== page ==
(see also: Interactive explorer - Full list - Grouped - Google Scholar - Pubmed)
150. Joint Bayesian inference of risk variants and tissue-specific epigenomic enrichments across multiple complex human diseases (pdf)

    Li, Kellis

    Genome wide association studies (GWAS) provide a powerful approach for uncovering disease-associated variants in human, but fine-mapping the causal variants remains a challenge. This is partly remedied by prioritization of disease-associated variants that overlap GWAS-enriched epigenomic annotations. Here, we introduce a new Bayesian model RiVIERA (Risk Variant Inference using Epigenomic Reference Annotations) for inference of driver variants from summary statistics across multiple traits using hundreds of epigenomic annotations. In simulation, RiVIERA promising power in detecting causal variants and causal annotations, the multi-trait joint inference further improved the detection power. We applied RiVIERA to model the existing GWAS summary statistics of 9 autoimmune diseases and Schizophrenia by jointly harnessing the potential causal enrichments among 848 tissue-specific epigenomics annotations from ENCODE/Roadmap consortium covering 127 cell/tissue types and 8 major epigenomic marks. RiVIERA identified meaningful tissue-specific enrichments for enhancer regions defined by H3K4me1 and H3K27ac for Blood T-Cell specifically in the nine autoimmune diseases and Brain-specific enhancer activities exclusively in Schizophrenia. Moreover, the variants from the 95% credible sets exhibited high conservation and enrichments for GTEx whole-blood eQTLs located within transcription-factor-binding-sites and DNA-hypersensitive-sites. Furthermore, joint modeling the nine immune traits by simultaneously inferring and exploiting the underlying epigenomic correlation between traits further improved the functional enrichments compared to single-trait models.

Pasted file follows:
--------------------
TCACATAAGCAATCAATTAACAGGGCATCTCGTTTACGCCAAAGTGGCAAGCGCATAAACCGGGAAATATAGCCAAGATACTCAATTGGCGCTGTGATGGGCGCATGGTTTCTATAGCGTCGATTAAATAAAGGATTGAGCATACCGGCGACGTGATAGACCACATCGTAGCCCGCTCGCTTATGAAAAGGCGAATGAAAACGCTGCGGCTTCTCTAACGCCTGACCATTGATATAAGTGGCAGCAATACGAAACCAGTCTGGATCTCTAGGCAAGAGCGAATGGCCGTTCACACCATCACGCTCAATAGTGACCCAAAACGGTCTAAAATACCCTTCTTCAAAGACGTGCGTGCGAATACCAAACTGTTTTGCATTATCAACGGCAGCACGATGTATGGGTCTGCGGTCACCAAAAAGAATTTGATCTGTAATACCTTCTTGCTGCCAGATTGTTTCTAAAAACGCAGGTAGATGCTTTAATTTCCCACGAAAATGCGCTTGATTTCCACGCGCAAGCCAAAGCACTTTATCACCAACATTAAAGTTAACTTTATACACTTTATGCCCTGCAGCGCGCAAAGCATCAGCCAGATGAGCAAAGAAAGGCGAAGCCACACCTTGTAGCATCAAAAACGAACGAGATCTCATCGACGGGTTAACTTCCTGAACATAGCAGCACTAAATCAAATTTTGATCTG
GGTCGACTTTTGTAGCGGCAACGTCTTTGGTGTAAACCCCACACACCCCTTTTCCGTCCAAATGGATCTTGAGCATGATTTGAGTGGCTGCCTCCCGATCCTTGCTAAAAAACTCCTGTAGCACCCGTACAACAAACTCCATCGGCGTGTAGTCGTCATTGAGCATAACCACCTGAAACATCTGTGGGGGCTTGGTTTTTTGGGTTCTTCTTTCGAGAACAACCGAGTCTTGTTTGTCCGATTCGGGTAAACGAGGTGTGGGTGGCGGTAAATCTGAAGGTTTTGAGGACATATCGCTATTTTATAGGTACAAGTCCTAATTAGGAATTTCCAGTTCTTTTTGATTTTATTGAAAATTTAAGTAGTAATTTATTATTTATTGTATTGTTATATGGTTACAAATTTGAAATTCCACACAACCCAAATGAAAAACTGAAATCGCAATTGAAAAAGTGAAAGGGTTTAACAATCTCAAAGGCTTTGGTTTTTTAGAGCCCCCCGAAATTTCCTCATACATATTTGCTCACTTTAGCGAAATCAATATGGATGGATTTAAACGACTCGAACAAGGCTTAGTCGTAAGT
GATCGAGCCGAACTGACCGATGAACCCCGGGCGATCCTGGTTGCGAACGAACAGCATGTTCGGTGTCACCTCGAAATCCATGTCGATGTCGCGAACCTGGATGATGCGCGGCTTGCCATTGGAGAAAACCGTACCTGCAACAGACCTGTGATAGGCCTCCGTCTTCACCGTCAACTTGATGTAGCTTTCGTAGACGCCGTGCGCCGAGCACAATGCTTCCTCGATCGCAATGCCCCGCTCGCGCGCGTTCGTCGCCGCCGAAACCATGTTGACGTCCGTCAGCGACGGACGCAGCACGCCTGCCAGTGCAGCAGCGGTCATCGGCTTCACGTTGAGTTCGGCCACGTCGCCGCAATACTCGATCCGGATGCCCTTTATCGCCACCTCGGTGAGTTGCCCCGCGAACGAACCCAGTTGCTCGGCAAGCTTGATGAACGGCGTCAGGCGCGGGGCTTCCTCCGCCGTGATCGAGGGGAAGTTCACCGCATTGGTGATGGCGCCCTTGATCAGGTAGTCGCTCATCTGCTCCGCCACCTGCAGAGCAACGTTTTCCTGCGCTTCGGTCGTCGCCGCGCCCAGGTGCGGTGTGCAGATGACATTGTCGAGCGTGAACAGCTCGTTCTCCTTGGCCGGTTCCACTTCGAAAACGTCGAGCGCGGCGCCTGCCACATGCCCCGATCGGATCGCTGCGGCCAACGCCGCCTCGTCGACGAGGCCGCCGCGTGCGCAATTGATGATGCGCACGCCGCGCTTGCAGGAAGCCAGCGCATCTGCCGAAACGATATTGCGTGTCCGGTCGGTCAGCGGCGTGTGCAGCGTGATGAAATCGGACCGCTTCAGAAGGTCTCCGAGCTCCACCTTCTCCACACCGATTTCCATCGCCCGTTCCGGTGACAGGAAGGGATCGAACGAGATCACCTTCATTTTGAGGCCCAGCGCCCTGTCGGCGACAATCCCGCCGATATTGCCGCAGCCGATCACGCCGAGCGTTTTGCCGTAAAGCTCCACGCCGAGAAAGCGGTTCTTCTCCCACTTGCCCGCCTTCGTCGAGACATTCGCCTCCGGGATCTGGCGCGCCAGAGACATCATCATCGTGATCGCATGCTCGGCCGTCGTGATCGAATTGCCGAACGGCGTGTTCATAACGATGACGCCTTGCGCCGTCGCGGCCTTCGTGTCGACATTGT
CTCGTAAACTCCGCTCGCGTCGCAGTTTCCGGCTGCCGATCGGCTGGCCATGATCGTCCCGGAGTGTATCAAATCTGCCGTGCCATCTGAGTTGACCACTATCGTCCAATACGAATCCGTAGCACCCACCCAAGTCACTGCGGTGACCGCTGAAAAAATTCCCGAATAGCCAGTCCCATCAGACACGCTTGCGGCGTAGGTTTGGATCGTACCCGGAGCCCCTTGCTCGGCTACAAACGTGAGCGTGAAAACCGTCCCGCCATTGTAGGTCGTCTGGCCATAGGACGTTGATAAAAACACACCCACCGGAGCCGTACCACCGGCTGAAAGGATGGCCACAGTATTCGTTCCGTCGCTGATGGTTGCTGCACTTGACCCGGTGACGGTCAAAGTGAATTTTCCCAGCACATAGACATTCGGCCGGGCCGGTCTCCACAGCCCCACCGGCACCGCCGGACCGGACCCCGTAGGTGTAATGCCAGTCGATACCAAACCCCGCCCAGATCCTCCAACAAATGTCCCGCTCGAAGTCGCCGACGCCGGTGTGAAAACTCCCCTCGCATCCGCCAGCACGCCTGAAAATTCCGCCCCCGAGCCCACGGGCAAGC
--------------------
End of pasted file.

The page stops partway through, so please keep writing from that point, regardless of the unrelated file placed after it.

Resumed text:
Nucleic Acids Research gkw627, Jul 12, 2016

148. Discovery and validation of sub-threshold genome-wide association study loci using epigenomic signatures (pdf)

    Wang, Tucker, Rizki, Mills, Krijger, de Wit, Subramanian, Bartell, Nguyen, Ye, Leyton-Mange, Dolmatova, van der Harst, de Laat, Ellinor, Newton-Cheh, Milan, Kellis, Boyer

    Genetic variants identified by genome-wide association studies explain only a modest proportion of heritability, suggesting that meaningful associations lie 'hidden' below current thresholds. Here, we integrate information from association studies with epigenomic maps to demonstrate that enhancers significantly overlap known loci associated with the cardiac QT interval and QRS duration. We apply functional criteria to identify loci associated with QT interval that do not meet genome-wide significance and are missed by existing studies. We demonstrate that these 'sub-threshold' signals represent novel loci, and that epigenomic maps are effective at discriminating true biological signals from noise. We experimentally validate the molecular, gene-regulatory, cellular and organismal phenotypes of these sub-threshold loci, demonstrating that most sub-threshold loci have regulatory consequences and that genetic perturbation of nearby genes causes cardiac phenotypes in mouse. Our work provides a general approach for improving the detection of novel loci associated with complex human traits.